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        matrix with “invisible” collagen fibers around themselves, which results in the final
        placement in the lacuna. Hyaline cartilage matrix appears blue and glassy. Elastic
        cartilage contains black, branching elastic fibers in the matrix. Extra collagenous and
        elastic fibers in fibrocartilage can be seen with special stains; a piece of fibrocartilage
        has the consistency of a car tire.
    F: Hyaline cartilage protects bones at joints, attaches the ribs to the sternum, forms part of
        the nose and supports the walls of air passages (it holds the airway open) and provides a
        pattern for bone development in the fetus; the support and protection in these areas is due
        to the resilient cushioning provided by the collagen. Elastic cartilage provides some
        support and structure but is very flexible. Fibrocartilage is very strong and somewhat
        flexible and so acts as a protective shock absorber.
    I: Hyaline cartilage is found at the tip of your nose, between the bones of many of your
        joints, in the walls of your trachea; it also comprises the embryonic skeleton and
        epiphyseal plates (bone replaces cartilage in development and in long bone growth).
        Elastic cartilage is found in the external ear (consider how it provides a flexible shape to
        this area) and epiglottis. Fibrocartilage composes the intervertebral disks (the disks
        between the vertebrae in your spine), and forms the cartilagenous pads in the knee joint
        and the cushion between the symphysis pubis.


Bone (Connective Tissue) (Sec. 20.5f, PM 16 a - d, A&P Box 6 Bone, dry ground human cs,
    Carousel 1 spaces 41 - 50, 2 posters). Identify Compact Bone only (You will examine bone
    in more depth with the skeletal system in Bio 201):
    S: Osteocyte cells are found in lacunae, as chondrocytes are in cartilage; canaliculi (tiny
        canals that extend from the lacunae) contain the osteocyte processes and allow the cells to
        "feed" from the blood; the matrix is composed of hard calcium phosphate which is
        deposited on proteins in lamellae (rings); a central Haversian canal contains blood
        vessels and nerves; a set of lamellae etc. is called a Haversian system.
    F: Compact bone forms the sides and surfaces of the skeleton that provides support for the
        body and protection for vital organs, and allows for movement when connected to
        muscle; blood develops in hollow cavities within bones and in smaller spaces between




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        the spongy bone process that are found in your flat bones and at the ends of your long
        bones.


Blood (Connective Tissue) (Sec. 20.5c, PM 93 a - g, A&P Box 8 Blood smear Wright (also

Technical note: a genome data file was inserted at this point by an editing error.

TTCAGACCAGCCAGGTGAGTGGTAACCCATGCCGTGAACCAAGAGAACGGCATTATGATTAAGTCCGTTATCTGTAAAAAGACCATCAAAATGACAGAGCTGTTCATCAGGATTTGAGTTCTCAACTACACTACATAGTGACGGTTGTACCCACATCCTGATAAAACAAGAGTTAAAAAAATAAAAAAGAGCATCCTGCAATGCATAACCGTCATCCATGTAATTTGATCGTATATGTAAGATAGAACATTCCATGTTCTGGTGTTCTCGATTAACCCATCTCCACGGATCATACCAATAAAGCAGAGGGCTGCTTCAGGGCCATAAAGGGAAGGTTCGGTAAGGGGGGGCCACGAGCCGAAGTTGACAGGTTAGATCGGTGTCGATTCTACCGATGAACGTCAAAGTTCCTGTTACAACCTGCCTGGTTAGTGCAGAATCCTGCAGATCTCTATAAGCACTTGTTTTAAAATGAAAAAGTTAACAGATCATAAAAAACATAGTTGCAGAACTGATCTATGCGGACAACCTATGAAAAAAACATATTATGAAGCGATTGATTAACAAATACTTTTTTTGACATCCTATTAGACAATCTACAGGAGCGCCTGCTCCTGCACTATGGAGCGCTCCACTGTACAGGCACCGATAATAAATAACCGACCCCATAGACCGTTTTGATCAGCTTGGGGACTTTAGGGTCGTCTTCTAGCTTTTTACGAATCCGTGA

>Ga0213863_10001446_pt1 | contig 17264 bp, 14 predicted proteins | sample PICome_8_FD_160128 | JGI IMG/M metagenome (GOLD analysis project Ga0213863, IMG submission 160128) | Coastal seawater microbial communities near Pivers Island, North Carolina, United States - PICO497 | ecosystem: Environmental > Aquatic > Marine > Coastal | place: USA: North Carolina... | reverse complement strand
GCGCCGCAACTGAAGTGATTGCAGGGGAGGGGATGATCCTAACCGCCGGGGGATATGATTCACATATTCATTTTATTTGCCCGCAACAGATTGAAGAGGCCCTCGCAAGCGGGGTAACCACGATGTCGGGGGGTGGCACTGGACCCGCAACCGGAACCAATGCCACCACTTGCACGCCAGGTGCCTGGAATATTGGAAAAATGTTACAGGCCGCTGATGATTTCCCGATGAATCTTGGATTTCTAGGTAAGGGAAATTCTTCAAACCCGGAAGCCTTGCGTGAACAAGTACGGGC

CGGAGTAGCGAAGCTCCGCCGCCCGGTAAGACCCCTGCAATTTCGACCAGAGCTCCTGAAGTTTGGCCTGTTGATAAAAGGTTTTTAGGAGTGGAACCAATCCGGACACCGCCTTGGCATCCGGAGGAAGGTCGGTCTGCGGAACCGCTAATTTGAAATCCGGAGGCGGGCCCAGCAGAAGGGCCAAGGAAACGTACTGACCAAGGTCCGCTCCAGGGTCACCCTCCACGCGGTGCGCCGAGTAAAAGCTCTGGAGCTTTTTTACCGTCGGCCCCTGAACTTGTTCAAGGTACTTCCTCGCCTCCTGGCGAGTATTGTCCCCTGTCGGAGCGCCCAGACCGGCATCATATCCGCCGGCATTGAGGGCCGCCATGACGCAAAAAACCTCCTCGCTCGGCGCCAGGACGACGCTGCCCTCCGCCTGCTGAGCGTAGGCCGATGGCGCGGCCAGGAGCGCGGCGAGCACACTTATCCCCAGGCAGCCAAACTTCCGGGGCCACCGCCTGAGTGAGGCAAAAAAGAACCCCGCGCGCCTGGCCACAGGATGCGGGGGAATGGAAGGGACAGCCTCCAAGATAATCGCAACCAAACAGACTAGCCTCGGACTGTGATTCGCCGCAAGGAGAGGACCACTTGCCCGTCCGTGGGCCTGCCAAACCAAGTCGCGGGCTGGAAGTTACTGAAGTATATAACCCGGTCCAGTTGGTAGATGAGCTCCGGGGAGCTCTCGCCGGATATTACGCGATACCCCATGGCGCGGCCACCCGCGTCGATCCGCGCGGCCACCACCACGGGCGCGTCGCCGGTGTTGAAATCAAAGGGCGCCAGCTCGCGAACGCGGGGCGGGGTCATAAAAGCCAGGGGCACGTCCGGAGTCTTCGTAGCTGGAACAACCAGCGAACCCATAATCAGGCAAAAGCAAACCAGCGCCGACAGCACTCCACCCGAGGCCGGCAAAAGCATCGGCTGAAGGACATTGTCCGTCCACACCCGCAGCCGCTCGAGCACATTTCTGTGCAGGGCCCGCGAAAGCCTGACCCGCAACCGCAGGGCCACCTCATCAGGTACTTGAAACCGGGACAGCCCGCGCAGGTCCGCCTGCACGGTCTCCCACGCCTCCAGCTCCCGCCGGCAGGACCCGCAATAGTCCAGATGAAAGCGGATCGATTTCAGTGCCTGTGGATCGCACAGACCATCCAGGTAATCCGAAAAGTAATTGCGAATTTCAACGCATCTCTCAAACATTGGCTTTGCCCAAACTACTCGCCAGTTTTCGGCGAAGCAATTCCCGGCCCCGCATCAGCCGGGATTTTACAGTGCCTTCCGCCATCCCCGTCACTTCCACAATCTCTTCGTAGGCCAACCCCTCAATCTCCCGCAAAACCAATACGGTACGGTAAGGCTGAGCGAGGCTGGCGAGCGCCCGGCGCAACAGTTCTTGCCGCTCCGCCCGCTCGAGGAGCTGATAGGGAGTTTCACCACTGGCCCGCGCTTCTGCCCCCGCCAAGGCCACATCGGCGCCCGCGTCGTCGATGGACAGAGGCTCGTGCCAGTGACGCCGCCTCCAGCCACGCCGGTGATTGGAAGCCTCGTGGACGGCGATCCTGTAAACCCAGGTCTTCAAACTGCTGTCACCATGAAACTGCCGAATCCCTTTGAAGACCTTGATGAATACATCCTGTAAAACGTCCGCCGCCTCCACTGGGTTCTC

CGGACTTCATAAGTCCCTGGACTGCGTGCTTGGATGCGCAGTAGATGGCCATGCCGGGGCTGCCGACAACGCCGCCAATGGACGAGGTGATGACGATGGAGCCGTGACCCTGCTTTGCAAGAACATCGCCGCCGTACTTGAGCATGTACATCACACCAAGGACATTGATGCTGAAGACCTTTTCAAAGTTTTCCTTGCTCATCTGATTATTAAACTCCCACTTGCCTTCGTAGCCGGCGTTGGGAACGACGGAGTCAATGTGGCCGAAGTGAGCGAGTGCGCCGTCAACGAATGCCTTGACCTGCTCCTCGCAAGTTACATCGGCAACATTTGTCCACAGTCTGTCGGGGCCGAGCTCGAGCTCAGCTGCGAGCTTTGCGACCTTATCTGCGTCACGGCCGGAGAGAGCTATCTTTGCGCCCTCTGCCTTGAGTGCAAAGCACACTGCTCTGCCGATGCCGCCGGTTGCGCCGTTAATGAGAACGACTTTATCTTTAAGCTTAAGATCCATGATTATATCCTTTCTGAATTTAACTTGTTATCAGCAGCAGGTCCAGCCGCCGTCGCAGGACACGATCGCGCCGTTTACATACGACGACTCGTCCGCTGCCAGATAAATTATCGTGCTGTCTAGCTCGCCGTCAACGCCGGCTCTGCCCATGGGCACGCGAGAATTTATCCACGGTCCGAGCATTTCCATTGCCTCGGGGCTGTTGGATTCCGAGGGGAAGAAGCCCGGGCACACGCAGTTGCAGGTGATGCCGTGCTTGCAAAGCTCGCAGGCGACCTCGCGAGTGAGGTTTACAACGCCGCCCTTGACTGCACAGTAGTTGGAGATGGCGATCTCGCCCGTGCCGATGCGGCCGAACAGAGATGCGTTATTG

Giesma stain and with arteries and veins on the artery/vein slide), Carousel 1 spaces 52 - 60,
    2 posters. (You will study blood in depth with the cardiovascular system in Bio 201.):
    S: There are three categories of blood cells: the numerous red blood cells are flattened with
        a thinner center than edge and have no nuclei; these cells carry oxygen. White blood
        cells are rarer and have differently-shaped nuclei; these cells comprise part of your
        infection/disease fighting system. Platelets are small cell “chips” (they do not have a
        nucleus) which function in clotting. Blood plasma is the fluid matrix of this connective
        tissues. Dissolved nutrients, wastes, gasses, clotting proteins, and hormones are found in
        the plasma.
    F: Blood carries materials/information throughout the body and helps prevent many
        diseases. Small injuries to blood vessels are often healed due to the action of blood
        platelets.


MUSCLE
    This section provides a brief introduction to the three types of muscle: skeletal, cardiac and
smooth muscle (sec. 20.6). A diagram below shows the identifying structural variations in the
cells of the three important muscle types, and demonstrates where they can be found.




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You will study muscle tissues in greater detail in Bio 201, so this section is relatively brief.
    There are chapters devoted to studying skeletal muscle structure and function, and the
    cardiovascular system chapter contains a detailed discussion of heart (cardiac) muscle
    structure and function. Smooth muscle is reviewed in many systems such as the digestive
    system in Bio 202.:(S) Muscle tissue is the only tissue in your body that is contractile (it can
    shorten on demand). Contraction occurs when proteins (actin and myosin) within muscle
    cells grab on to each other and pull together in a process that requires a significant energy
    expenditure. Thus muscle cells must produce a lot of ATP to power this work. (What ATP-